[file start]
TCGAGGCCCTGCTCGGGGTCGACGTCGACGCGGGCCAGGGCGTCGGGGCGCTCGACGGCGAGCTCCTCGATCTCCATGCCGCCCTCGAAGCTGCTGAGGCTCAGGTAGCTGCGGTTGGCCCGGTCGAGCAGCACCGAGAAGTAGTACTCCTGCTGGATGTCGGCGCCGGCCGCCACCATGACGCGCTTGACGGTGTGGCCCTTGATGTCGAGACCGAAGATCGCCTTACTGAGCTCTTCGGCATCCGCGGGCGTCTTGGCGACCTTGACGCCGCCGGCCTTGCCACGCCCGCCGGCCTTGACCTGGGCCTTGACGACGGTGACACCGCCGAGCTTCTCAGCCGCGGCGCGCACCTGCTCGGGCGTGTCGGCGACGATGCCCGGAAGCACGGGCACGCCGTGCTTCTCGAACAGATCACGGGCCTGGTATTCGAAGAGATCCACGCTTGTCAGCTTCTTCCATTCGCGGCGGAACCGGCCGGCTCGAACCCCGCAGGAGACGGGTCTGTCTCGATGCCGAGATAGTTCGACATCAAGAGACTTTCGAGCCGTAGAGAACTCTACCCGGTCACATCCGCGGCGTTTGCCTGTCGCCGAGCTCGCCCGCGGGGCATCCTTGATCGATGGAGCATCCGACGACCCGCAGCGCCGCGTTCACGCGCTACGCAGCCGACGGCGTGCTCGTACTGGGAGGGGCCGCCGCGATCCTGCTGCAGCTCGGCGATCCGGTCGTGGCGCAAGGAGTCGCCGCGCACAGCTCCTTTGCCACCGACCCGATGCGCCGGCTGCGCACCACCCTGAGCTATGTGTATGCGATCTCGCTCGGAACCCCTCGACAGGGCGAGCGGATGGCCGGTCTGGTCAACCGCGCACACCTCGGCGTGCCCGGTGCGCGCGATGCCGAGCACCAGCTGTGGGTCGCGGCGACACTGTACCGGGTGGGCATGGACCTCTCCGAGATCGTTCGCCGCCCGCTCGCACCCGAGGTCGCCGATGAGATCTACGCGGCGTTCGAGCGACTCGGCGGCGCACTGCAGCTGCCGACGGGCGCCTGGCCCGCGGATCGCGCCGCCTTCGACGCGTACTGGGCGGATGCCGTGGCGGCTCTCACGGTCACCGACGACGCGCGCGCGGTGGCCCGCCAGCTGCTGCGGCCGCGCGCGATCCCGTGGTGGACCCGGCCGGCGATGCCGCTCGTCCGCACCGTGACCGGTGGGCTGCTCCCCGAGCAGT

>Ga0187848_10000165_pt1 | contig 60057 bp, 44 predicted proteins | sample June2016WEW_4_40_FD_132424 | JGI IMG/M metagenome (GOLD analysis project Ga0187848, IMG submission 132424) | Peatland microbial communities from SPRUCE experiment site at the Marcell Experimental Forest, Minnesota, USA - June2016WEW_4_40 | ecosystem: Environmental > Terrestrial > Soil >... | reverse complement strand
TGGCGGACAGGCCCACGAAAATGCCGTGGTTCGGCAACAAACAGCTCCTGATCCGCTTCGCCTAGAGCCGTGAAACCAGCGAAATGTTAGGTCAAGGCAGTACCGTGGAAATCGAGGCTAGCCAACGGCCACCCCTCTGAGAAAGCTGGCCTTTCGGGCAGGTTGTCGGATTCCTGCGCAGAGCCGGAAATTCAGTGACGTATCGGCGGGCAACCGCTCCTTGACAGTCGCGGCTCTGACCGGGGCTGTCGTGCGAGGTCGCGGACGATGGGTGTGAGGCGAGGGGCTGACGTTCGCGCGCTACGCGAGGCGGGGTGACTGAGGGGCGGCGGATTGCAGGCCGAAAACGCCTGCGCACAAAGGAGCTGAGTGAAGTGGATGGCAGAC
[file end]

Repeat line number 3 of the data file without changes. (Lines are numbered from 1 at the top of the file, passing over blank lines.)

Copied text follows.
TGGCGGACAGGCCCACGAAAATGCCGTGGTTCGGCAACAAACAGCTCCTGATCCGCTTCGCCTAGAGCCGTGAAACCAGCGAAATGTTAGGTCAAGGCAGTACCGTGGAAATCGAGGCTAGCCAACGGCCACCCCTCTGAGAAAGCTGGCCTTTCGGGCAGGTTGTCGGATTCCTGCGCAGAGCCGGAAATTCAGTGACGTATCGGCGGGCAACCGCTCCTTGACAGTCGCGGCTCTGACCGGGGCTGTCGTGCGAGGTCGCGGACGATGGGTGTGAGGCGAGGGGCTGACGTTCGCGCGCTACGCGAGGCGGGGTGACTGAGGGGCGGCGGATTGCAGGCCGAAAACGCCTGCGCACAAAGGAGCTGAGTGAAGTGGATGGCAGAC